In contrast, the Khmer Rouge, Cambodia’s communist party, was primarily a reaction to the US bombings. Recall that their army grew from the thousands to the tens of thousands during the several years of the US’s undeclared war on Cambodia’s agrarian population in the early 1970s. In general, the older generation of Cambodians hadn’t joined the communist revolution, perhaps due to Prince Sihanouk’s somewhat benevolent leadership. However, this same older and mature generation was exterminated and disabled by the thorough and continuous bombings. What remained was a population of young men and women who were furious about the destructive consequences of the war. It was these angry youths who assumed control of Cambodia with the fall of Lon Nol’s regime.
These enraged young people were mad at the imperialist west and perhaps even more so at the Cambodians suspected of being collaborators. Because the US bombing targeted the agrarian population and left the cities intact, the fanatical youth suspected all city dwellers of being collaborators. In revenge for the devastation of their land, one of their first acts was to send the residents of the cities and towns into the countryside to experience the dangerous and denuded landscape first hand. Further the uprooted youth was vengeful and violent. Many of the deaths that occurred in the following social chaos were due to the cruelty of these inexperienced communist cadres. Now that we have a context, let’s look at the specifics.
Despite incessant bombings from the US Air Force and abundant military aid to Lon Nol’s oppressive regime, the Khmer Rouge took control of Phnom Phen, the capitol of Cambodia, in April 1975. Within a year, they had formed a new government and renamed the country Democratic Kampuchea. Almost immediately after assuming control of the country, the communist forces required the inhabitants of the cities and towns to go on forced marches to take up residence in the countryside. This ‘relocation’ program resulted in the deaths of thousands, if not tens of thousands, city dwellers.
‘Relocation’ is the euphemistic name for a cruel strategy that was employed by both Western colonial powers as well as Communist nations. The idea is to disorganize pockets of resistance by relocating the residents elsewhere. England employed ‘relocation’ programs in Burma and the US in Vietnam. In both cases, the inhabitants of entire ‘enemy’ villages were scattered about the country or moved closer to the city. England and the US employed this strategy to undermine the social structure of the entire country. Colonial masters always employ ruthless measures to put down slave revolts.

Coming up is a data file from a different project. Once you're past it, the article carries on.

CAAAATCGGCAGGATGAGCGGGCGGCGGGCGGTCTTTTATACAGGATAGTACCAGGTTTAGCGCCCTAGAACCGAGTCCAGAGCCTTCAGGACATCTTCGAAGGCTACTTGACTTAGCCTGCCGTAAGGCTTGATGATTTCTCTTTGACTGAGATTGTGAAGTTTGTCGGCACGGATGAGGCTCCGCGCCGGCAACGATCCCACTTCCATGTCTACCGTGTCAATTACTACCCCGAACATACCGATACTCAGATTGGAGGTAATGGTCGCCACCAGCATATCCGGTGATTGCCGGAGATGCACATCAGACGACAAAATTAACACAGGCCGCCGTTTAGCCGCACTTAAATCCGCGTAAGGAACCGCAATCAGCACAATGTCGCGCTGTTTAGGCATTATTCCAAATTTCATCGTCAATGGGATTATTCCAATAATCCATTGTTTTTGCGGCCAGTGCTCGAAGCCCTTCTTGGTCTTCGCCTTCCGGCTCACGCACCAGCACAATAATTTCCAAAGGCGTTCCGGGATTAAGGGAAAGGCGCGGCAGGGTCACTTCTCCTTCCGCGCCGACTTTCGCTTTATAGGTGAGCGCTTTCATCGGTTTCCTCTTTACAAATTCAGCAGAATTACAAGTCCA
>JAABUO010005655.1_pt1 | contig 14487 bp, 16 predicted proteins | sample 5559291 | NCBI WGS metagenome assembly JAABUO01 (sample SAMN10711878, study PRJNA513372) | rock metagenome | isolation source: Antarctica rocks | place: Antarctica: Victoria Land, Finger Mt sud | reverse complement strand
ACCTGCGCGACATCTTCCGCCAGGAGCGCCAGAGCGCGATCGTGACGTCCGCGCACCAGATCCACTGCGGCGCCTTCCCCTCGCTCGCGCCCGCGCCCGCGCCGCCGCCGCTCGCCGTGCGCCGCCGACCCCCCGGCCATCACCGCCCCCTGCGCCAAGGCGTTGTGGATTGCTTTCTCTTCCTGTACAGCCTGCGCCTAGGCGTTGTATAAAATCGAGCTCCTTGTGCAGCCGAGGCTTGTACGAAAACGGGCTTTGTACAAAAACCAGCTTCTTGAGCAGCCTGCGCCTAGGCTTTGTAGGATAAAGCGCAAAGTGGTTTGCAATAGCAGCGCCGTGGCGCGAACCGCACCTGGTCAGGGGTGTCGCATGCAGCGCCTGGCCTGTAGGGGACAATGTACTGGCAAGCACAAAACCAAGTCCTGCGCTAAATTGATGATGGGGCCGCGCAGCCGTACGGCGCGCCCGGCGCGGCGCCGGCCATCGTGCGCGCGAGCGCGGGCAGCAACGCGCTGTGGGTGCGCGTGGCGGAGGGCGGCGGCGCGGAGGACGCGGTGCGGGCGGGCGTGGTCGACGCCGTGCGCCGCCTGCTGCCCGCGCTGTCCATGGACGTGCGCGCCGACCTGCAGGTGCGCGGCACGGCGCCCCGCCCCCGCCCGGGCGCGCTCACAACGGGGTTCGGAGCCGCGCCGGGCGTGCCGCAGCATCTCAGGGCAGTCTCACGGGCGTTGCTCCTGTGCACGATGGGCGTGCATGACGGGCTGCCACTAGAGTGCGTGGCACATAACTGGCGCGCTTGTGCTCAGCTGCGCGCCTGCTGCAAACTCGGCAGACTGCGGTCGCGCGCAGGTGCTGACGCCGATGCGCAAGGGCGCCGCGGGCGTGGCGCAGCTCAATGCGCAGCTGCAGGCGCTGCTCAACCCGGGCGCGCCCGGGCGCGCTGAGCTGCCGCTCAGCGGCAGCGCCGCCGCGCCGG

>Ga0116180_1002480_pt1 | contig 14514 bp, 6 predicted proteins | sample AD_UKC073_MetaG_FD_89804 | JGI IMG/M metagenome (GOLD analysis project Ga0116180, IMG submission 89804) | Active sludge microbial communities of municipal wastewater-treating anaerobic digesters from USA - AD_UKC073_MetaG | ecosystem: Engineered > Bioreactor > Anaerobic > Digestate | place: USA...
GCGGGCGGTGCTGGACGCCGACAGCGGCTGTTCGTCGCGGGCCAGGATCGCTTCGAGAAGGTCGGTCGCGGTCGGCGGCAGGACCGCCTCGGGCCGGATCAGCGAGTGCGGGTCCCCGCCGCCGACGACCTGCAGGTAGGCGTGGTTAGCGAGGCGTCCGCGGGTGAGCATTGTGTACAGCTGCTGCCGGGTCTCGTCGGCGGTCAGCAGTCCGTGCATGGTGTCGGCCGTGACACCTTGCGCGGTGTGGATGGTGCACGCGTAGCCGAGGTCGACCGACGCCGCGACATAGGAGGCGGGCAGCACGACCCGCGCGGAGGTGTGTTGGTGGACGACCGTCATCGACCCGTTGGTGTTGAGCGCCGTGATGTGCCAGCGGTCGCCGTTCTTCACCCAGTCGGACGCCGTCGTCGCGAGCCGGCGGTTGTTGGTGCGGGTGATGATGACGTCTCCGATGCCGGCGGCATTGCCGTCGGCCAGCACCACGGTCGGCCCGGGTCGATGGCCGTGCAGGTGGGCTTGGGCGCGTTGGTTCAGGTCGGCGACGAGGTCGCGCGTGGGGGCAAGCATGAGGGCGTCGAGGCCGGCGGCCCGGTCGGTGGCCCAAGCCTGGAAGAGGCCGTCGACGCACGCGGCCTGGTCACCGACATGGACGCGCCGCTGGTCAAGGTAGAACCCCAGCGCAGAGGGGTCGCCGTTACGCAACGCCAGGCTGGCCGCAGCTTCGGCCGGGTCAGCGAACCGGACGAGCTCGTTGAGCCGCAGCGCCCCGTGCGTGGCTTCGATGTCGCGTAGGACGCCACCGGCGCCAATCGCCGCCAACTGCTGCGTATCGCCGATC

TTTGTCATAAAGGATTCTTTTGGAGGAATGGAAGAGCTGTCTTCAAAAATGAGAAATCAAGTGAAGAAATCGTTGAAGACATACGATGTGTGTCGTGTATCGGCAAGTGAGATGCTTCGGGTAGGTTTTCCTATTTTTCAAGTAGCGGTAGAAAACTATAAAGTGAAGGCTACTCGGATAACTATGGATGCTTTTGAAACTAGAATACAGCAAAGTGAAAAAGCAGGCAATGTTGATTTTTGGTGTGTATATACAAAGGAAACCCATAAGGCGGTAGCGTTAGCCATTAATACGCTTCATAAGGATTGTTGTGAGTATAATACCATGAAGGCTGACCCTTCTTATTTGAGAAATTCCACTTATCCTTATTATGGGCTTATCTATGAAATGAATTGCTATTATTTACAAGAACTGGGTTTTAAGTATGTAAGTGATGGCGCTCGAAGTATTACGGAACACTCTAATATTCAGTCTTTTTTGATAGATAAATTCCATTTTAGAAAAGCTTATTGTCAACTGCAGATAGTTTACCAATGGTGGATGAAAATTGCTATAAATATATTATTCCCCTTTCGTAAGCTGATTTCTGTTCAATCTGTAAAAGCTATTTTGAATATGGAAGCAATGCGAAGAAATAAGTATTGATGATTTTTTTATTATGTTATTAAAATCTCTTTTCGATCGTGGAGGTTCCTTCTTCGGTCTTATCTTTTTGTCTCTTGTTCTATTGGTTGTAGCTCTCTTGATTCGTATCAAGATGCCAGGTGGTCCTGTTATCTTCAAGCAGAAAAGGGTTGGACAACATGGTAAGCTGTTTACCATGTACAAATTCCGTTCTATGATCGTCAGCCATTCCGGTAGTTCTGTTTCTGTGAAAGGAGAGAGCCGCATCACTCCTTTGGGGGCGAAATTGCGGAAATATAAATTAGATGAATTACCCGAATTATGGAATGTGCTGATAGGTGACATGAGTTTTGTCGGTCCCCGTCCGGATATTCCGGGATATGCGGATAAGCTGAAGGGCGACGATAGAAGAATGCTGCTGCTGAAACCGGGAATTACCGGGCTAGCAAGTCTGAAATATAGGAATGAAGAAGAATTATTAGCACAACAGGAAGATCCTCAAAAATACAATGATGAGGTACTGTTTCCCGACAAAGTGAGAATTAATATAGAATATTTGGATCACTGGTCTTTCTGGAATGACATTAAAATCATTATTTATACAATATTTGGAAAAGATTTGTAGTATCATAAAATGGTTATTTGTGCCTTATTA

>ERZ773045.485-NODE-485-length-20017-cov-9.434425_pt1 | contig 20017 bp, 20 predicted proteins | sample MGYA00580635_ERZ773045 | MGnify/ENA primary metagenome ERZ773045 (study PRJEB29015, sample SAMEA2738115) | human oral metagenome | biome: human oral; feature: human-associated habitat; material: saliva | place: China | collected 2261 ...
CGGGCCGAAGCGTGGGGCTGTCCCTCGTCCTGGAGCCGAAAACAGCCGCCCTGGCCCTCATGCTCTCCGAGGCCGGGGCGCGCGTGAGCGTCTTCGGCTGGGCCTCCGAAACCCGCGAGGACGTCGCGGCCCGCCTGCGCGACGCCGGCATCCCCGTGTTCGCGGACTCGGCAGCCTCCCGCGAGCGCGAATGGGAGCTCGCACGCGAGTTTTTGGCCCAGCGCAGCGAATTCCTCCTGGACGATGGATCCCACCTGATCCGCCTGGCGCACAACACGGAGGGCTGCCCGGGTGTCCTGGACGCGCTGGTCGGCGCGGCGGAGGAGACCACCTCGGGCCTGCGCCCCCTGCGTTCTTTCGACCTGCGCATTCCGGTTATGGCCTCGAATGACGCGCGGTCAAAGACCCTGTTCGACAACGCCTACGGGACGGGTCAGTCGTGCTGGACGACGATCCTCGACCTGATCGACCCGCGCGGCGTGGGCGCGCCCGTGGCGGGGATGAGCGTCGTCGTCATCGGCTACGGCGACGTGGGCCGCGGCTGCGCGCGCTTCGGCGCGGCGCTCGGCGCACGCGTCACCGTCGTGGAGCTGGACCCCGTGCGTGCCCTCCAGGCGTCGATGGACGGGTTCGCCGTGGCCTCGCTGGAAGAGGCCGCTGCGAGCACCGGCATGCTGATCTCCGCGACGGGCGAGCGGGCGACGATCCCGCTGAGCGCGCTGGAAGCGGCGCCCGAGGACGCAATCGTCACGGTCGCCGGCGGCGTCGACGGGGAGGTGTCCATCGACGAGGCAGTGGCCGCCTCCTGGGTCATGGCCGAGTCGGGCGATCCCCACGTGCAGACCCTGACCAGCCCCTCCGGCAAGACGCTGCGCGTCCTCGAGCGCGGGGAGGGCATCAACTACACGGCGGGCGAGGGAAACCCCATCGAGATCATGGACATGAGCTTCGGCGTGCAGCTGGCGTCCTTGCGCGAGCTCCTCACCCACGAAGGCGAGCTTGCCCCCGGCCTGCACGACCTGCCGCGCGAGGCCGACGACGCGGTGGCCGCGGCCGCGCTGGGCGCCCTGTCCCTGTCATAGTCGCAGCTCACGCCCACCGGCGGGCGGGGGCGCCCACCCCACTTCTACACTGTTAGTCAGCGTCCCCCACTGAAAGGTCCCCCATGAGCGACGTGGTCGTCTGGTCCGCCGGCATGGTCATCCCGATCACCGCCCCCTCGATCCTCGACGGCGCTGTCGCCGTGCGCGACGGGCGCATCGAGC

While the Cartel’s Western countries employed this strategy against the agrarian population, the Communist countries used it against city folk. Cities tend to be more commerce oriented and resent communist interference in their business. While the farming community also hates government control, they hate slavery even more. To defuse resistance by the business, professional, scholarly and technical communities who tended to live in the city, China under Mao relocated these individuals to the countryside. Inspired by Mao, Pol Pot, the leader of the Khmer Rouge, employed this same relocation strategy on Cambodia’s commercial and intellectual class. In both cases, this strategy was disastrous for these individuals and for the country’s future.
Within their first year in power, the youthful and fanatic Khmer Rouge initiated what could be called the most radical, rapid and devastating social experiment in history. The largely bourgeois leaders abolished money, markets, and private property. Their regime closed schools, hospitals, shops, offices, and monasteries. Publication ceased and travel required permission.
With Mao’s Chinese social policies informing their actions, all Cambodians were required to wear peasant clothing; the agrarian population was favored at the expense of the business, professional, and scholarly classes; society was collectivized and the entire adult population was required to work in the denuded, polluted and dangerous rice fields presumably to double rice production. With no mature leadership to mitigate the excesses and impatience of youth, the results were disastrous.
Atrocity followed atrocity. The ruthless repression of any form of resistance to their revolutionary communist programs included mass executions. From 1975 until 1979, careful research indicates that upwards of 750,000 Cambodians, about 15 percent of the total population, died from unnatural causes. Note: discredited estimates that were transmitted, and frequently repeated, put the mortality rate in the millions. Regardless of which source is true, the carnage was massive.